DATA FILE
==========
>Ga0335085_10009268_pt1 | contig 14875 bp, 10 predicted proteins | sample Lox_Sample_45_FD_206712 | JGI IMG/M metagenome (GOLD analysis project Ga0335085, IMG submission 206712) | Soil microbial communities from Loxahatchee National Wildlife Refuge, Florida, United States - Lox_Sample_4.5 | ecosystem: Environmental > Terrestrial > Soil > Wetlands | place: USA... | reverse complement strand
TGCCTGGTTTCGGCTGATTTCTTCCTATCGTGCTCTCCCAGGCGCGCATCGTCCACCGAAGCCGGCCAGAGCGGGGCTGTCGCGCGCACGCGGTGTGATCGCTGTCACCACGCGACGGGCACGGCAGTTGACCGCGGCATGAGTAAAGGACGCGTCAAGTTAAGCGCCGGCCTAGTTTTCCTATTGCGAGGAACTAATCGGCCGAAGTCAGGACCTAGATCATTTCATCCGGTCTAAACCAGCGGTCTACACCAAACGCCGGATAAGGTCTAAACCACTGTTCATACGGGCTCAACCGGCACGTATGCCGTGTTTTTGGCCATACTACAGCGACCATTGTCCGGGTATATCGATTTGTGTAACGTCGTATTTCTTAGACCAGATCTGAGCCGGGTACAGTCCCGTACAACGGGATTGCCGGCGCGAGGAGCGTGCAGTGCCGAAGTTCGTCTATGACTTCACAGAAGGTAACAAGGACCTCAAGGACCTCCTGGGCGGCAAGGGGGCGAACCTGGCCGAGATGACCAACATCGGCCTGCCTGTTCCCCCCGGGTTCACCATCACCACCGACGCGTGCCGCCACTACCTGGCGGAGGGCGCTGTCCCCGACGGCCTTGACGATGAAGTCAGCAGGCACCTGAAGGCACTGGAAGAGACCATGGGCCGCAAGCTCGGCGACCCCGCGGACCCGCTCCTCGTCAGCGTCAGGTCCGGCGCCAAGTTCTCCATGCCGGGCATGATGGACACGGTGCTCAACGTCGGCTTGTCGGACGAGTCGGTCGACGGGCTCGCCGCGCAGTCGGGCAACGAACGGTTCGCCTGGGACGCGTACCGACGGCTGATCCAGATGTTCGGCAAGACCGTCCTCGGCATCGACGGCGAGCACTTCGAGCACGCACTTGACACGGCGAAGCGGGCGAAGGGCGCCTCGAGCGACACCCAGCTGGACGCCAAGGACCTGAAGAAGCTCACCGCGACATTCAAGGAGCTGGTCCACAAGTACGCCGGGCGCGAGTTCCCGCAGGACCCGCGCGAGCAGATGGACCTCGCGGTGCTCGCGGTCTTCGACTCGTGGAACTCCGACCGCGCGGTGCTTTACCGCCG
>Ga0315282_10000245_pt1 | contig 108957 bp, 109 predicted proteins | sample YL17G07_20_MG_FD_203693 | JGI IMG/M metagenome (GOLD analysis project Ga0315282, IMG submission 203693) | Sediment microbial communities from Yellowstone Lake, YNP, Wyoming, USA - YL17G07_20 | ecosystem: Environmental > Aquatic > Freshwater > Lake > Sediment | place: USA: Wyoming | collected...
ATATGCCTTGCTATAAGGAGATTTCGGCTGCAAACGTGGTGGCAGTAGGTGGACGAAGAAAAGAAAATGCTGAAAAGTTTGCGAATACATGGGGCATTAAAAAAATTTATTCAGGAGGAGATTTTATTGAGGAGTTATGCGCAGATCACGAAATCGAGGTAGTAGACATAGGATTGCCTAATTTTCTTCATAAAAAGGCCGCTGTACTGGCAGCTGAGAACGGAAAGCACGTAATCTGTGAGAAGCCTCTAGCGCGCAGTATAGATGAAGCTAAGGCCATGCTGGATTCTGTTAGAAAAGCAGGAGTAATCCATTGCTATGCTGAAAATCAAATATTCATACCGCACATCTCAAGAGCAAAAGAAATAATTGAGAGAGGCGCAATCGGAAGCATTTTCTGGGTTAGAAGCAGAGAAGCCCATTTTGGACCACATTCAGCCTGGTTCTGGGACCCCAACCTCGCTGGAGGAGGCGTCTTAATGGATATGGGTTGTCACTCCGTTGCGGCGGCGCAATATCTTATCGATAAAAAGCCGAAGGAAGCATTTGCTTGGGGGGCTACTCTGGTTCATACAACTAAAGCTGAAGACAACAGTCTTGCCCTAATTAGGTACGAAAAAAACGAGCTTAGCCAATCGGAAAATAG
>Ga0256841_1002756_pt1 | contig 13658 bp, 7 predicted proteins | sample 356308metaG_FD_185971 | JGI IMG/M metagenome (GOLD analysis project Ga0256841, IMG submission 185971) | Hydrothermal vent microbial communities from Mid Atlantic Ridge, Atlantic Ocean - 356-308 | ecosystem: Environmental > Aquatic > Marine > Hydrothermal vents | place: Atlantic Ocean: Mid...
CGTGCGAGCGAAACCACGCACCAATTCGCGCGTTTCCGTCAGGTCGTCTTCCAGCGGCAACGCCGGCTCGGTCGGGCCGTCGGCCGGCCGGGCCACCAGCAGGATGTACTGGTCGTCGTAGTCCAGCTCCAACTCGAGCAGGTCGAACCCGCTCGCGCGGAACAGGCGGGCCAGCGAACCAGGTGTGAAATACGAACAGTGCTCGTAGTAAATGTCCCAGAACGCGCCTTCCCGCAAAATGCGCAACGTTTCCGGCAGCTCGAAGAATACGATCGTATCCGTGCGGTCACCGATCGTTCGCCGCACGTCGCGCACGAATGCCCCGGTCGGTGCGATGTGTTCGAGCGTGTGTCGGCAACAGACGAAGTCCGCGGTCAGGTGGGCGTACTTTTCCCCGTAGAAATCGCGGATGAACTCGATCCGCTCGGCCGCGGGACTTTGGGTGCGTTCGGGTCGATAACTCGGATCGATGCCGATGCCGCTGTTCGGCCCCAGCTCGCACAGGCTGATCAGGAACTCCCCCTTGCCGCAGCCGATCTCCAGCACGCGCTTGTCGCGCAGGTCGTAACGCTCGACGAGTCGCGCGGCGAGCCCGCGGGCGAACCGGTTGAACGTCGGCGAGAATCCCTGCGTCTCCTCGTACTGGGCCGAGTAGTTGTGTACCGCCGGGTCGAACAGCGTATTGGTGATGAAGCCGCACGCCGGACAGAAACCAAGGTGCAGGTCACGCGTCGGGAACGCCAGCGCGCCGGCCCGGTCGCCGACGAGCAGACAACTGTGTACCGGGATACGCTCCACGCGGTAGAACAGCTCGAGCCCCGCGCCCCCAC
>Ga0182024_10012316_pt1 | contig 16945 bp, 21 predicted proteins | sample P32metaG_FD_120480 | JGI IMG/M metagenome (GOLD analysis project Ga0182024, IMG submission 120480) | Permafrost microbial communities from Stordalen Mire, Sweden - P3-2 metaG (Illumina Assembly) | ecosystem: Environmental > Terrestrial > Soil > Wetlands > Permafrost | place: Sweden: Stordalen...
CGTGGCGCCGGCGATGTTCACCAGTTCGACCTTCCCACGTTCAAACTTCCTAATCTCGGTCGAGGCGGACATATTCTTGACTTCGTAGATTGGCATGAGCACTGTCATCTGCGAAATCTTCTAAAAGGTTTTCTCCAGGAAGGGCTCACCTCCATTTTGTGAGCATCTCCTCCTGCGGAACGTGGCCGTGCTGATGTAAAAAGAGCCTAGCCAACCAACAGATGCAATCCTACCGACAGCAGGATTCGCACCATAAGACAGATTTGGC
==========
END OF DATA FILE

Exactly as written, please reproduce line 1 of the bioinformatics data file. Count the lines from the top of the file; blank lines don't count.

>Ga0335085_10009268_pt1 | contig 14875 bp, 10 predicted proteins | sample Lox_Sample_45_FD_206712 | JGI IMG/M metagenome (GOLD analysis project Ga0335085, IMG submission 206712) | Soil microbial communities from Loxahatchee National Wildlife Refuge, Florida, United States - Lox_Sample_4.5 | ecosystem: Environmental > Terrestrial > Soil > Wetlands | place: USA... | reverse complement strand